The boisterous revels of the fête!

’T was yonder, with their “horrid” noise,

Dismissed from books, she met the boys,

Who, with a barbarous scorn of girls,

Glanced slightly at her sunny curls,

And laughed and leaped as reckless by

As though no pretty face were nigh!

But—here the maiden grows demure—

Indeed she’s not so very sure,

That in a year, or haply twain,

Few looked who failed to look again,

And sooth to say, I little doubt

(Some azure day, the truth will out!)

That certain baits in certain eyes

Caught many an unsuspecting prize;

And somewhere underneath these eaves

A budding flirt put forth its leaves!

Has not the sky a deeper blue,

Have not the trees a greener hue,

And bend they not with lordlier grace

And nobler shapes above the place

Where on one cloudless winter morn

My Katie to this life was born?

Ah, folly! long hath fled the hour

When love to sight gave keener power,

And lovers looked for special boons

In brighter flowers and larger moons.

But wave the foliage as it may,

And let the sky be ashen gray,

Thus much at least a manly youth

May hold—and yet not blush—as truth:

If near that blessed spot of earth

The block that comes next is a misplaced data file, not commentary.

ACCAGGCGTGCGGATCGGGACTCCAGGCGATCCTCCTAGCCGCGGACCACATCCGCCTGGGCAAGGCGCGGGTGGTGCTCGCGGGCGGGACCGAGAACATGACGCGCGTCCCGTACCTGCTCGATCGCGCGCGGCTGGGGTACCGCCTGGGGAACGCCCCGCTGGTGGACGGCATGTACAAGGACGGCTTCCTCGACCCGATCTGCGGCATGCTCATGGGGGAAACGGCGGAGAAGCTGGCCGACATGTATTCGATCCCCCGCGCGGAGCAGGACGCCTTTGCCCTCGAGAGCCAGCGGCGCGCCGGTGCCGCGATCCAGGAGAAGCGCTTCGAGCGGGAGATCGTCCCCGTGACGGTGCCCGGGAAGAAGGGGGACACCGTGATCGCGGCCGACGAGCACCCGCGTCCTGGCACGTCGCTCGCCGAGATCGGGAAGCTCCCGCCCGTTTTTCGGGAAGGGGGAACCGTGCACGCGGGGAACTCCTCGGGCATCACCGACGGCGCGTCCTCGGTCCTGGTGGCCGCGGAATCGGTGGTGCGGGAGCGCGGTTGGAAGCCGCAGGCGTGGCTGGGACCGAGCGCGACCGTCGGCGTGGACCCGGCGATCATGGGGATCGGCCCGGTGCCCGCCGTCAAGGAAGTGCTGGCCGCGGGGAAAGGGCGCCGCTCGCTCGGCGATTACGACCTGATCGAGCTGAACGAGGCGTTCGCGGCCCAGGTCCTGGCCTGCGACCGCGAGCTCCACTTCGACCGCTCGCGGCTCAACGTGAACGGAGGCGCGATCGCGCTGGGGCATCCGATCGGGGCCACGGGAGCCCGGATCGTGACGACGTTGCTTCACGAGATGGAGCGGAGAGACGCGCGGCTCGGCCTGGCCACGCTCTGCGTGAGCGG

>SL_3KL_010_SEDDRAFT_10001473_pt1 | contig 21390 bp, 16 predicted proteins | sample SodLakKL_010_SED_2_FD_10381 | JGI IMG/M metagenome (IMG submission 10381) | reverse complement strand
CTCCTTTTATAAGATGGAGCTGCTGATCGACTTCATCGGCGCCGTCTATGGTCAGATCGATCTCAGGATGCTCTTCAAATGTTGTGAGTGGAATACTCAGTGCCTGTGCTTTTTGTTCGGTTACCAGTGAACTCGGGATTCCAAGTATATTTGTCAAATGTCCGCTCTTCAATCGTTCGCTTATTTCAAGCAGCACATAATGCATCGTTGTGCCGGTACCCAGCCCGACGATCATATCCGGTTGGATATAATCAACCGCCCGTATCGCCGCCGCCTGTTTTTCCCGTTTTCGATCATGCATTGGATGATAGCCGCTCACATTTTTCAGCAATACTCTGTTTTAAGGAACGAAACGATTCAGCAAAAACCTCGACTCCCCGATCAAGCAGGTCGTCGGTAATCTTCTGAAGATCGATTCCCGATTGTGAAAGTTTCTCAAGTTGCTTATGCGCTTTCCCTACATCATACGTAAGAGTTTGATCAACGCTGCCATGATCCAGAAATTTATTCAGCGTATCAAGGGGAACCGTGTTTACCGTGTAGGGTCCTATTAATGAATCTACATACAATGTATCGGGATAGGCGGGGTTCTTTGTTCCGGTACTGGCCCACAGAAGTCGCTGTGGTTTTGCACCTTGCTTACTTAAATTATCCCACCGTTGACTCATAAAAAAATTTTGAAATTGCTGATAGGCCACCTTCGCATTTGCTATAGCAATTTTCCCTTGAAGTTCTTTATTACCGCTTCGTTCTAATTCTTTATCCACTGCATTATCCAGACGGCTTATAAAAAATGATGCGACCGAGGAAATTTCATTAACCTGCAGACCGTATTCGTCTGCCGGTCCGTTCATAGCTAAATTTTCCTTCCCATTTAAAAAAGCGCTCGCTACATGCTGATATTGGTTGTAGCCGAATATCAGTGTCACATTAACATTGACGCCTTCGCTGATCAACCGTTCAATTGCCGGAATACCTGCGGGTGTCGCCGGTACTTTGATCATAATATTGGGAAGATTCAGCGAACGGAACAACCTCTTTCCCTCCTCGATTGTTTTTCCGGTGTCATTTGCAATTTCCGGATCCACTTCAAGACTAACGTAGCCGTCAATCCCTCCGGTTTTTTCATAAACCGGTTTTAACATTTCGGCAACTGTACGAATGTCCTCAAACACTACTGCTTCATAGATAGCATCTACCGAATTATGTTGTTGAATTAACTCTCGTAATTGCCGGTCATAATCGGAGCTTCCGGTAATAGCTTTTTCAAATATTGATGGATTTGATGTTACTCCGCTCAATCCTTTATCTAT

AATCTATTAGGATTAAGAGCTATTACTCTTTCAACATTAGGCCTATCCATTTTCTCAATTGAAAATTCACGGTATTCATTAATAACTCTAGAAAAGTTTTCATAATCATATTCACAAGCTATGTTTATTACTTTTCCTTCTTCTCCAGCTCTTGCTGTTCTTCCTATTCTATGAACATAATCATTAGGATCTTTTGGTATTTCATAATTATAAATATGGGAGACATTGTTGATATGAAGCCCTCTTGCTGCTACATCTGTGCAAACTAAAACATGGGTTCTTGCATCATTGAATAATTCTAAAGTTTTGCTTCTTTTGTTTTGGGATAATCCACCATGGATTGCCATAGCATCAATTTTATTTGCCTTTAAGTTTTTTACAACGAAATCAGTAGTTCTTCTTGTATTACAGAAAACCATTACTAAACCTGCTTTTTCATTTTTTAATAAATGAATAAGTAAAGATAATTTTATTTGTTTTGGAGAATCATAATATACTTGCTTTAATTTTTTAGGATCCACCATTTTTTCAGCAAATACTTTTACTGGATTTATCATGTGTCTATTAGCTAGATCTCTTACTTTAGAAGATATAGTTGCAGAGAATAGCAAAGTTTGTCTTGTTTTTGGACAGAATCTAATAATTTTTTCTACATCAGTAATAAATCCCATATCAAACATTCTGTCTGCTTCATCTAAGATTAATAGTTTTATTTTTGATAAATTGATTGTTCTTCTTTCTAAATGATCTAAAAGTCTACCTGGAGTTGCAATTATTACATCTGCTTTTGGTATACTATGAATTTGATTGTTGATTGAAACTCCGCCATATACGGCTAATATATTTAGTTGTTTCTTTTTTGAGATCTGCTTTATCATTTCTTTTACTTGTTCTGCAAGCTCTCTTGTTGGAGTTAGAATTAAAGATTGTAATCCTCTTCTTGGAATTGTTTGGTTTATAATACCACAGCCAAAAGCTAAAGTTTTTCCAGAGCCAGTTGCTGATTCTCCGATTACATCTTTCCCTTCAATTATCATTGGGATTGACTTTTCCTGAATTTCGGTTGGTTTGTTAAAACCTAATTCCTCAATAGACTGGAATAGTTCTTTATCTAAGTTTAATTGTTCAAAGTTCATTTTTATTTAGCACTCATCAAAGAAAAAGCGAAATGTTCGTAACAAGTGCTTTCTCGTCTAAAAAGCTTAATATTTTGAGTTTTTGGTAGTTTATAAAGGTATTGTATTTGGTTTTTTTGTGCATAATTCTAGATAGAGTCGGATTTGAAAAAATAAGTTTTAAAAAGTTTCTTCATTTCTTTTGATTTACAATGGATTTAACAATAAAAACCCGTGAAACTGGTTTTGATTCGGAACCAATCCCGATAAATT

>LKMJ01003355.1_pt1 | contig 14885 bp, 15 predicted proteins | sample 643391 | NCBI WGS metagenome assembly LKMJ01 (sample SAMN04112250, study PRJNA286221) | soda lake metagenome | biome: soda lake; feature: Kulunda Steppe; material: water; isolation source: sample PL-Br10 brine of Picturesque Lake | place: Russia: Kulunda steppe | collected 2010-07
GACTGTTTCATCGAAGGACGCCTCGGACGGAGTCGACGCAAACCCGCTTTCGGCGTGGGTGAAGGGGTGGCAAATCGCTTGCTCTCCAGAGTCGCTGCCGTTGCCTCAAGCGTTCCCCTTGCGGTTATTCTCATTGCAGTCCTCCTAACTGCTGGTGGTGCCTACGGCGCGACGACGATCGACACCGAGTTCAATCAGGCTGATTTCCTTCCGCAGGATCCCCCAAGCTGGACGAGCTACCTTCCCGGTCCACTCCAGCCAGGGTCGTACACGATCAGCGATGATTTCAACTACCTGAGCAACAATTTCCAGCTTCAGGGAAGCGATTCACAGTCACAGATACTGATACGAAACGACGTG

Which saw the cherished maiden’s birth

No softer dews than usual rise,

And life there keeps its wonted guise,

Yet not the less that spot may seem

As lovely as a poet’s dream;

And should a fervid faith incline

To make thereof a sainted shrine,

Who may deny that round us throng

A hundred earthly creeds as wrong,

But meaner far, which yet unblamed

Stalk by us and are not ashamed.

So, therefore, Katie, as our stroll

Ends at this portal, while you roll

Those lustrous eyes to catch each ray

That may recall some vanished day,

I—let them jeer and laugh who will—

Stoop down and kiss the sacred sill!

So strongly sometimes on the sense

These fancies hold their influence,

That in long well-known streets I stray

Like one who fears to lose his way.

The stranger, I, the native, she,

Myself, not Kate, have crossed the sea;

And changing place, and mixing times,

I walk in unfamiliar climes!

These houses, free to every breeze

That blows from warm Floridian seas,

Assume a massive English air,

And close around an English square;

While, if I issue from the town,

An English hill looks greenly down,

Or round me rolls an English park,

And in the Broad I hear the Larke!

Thus when, where woodland violets hide,

I rove with Katie at my side,

It scarce would seem amiss to say,

“Katie! my home lies far away,

Beyond the pathless waste of brine,

In a young land of palm and pine!

There, by the tropic heats, the soul

Is touched as if with living coal,

And glows with such a fire as none

Can feel beneath a Northern sun,

Unless—my Katie’s heart attest!—

’T is kindled in an English breast!

Such is the land in which I live,

And, Katie! such the soul I give.

Come! ere another morning beam,

We’ll cleave the sea with wings of steam;

And soon, despite of storm or calm,

Beneath my native groves of palm,

Kind friends shall greet, with joy and pride,

The Southron and his English bride!”